They all planned on going to a bar later that night called Atlas which was owned by a Canadian (how many countries can we bring together in one place?). There, I got a bunch of local wine for less than €5 and everyone sat around eating brick-oven pizza that was made two feet away, tzatziki, and exchanging travel stories, contact information and basically earning couches in different parts of the world in a matter of minutes. I also made friends with a Swedish woman at the bar when ordering water, who offered me a couch after I introduced myself in Norwegian (Norwegian and Swedish are basically mutually intelligible).
Greatest. Night. Ever. It felt really late, but we got back to the hostel around midnight and got an amazing night of sleep as a powerful thunderstorm rolled up and lit up the outline of the mountains around the island.
I forgot to mention the AMAZING 24-hour bakery just across the street from the hostel (which by the way is ‘Katerina and John’s Hostel’, Perissa, Santorini, Greece) that has a million kinds of cookies, pastries, doughnuts, chocolate covered monstrosities (no gofres though), a cafe, pizza, and pastries filled with different kinds of meat and cheese. If you try to speak Greek to the guy who’s working, he’ll give you free samples. Just FYI.
Unfortunately the weather forecast called for rain the whole next day, but we were hoping for some sun so we could actually go swimming before leaving the island. Then we woke up and saw this:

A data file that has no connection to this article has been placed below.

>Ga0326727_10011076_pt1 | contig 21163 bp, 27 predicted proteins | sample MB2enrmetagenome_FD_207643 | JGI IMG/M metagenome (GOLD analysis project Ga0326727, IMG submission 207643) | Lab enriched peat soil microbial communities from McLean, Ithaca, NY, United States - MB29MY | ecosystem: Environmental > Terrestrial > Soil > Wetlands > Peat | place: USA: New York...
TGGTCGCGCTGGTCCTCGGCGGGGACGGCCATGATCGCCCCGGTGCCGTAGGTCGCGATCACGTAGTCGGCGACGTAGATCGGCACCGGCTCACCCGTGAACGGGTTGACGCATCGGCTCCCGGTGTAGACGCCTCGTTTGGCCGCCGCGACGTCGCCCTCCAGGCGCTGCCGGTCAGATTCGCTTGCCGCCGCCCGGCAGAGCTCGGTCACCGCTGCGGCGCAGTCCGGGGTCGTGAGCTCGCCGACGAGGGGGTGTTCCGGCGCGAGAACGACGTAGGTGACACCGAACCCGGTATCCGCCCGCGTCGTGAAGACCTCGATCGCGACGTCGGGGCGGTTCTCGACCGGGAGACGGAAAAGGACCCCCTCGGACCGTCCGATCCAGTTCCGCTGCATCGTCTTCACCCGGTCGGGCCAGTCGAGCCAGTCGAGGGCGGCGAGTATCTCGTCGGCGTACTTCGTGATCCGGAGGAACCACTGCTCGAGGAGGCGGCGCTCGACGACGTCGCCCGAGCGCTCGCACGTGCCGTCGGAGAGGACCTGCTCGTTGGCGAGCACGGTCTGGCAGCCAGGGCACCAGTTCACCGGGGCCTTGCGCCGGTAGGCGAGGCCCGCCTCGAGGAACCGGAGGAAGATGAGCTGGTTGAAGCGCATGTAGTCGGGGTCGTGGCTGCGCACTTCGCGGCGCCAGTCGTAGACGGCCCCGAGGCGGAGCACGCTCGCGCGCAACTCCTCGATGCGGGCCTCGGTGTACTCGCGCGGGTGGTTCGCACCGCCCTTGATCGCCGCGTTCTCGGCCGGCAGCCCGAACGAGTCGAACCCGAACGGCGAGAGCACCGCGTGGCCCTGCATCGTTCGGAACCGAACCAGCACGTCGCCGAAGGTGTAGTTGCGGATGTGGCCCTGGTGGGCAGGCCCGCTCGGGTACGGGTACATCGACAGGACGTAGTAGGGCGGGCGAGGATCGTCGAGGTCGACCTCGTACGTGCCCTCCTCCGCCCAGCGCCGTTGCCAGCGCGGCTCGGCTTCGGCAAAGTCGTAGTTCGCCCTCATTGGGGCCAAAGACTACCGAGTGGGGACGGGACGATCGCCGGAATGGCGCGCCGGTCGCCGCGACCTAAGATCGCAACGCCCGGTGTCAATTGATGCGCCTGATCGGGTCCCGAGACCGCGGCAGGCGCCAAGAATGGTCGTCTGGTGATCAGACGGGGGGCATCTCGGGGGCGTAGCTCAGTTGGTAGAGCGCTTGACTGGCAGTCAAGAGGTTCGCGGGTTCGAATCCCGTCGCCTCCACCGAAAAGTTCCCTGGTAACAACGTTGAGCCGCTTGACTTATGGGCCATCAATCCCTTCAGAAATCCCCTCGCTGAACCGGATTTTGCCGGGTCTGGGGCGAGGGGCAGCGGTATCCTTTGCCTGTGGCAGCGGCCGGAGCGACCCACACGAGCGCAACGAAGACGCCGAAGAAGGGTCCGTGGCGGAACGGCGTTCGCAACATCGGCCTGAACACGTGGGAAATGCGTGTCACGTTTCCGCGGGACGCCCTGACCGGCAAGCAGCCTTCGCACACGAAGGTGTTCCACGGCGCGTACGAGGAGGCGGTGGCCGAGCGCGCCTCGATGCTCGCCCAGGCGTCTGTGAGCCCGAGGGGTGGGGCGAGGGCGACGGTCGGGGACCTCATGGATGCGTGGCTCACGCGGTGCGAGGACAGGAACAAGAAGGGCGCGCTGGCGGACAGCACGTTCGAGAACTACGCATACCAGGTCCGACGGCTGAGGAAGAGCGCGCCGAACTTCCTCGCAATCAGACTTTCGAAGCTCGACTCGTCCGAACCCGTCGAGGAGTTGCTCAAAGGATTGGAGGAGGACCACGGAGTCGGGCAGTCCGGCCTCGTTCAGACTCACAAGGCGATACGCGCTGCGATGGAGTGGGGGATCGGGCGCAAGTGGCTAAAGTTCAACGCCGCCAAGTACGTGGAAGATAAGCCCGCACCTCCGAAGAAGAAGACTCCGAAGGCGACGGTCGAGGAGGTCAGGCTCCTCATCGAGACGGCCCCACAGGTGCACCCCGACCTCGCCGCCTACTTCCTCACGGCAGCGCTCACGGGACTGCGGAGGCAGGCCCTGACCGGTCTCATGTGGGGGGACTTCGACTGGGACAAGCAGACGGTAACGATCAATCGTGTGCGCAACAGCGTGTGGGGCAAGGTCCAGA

Island weather is evidently difficult to predict. It stayed like this the whole day.
We asked one of the hostel workers which beach was best to go to, and they suggested the one that was just a couple minutes away. It was perfect.
We still had a couple hours before we had to get back to the port for our ferry to Naxos, so we decided to try and get up to the highest point on the island, in Pyrgos. We only made it about halfway up after getting lost in a construction zone and being pelted with rocks in the wind. To get to Pyrgos, we drove through some really tiny residential streets some more up towards a walkway.
At one point it became too steep and narrow for the ATV so we continued on foot for a few minutes before heading back to make it to our ferry on time.
Old cave dwelling?
View of the sea from halfway up the mountain.
There are lots of cacti on the island that bear this fruit. I don’t know if it’s edible or not, but when you squish the guts out, it looks and smells like a tomato.
We managed to make it onto our boat on time by hitching a ride with the hostel owner who was taking his grandson there as well.
The volcanic debris that makes up the center ‘island.’
It got really cold really fast on the boat, and suddenly it started raining. It only rained for about thirty seconds, but it was enough to make people scream and scurry under the cover of the boat’s upper deck. When the rain stopped, the heavens suddenly opened up and we were treated to a double rainbow to see us off, and then everyone who ever existed went “Ooh!” and rushed out to the deck to take more photos.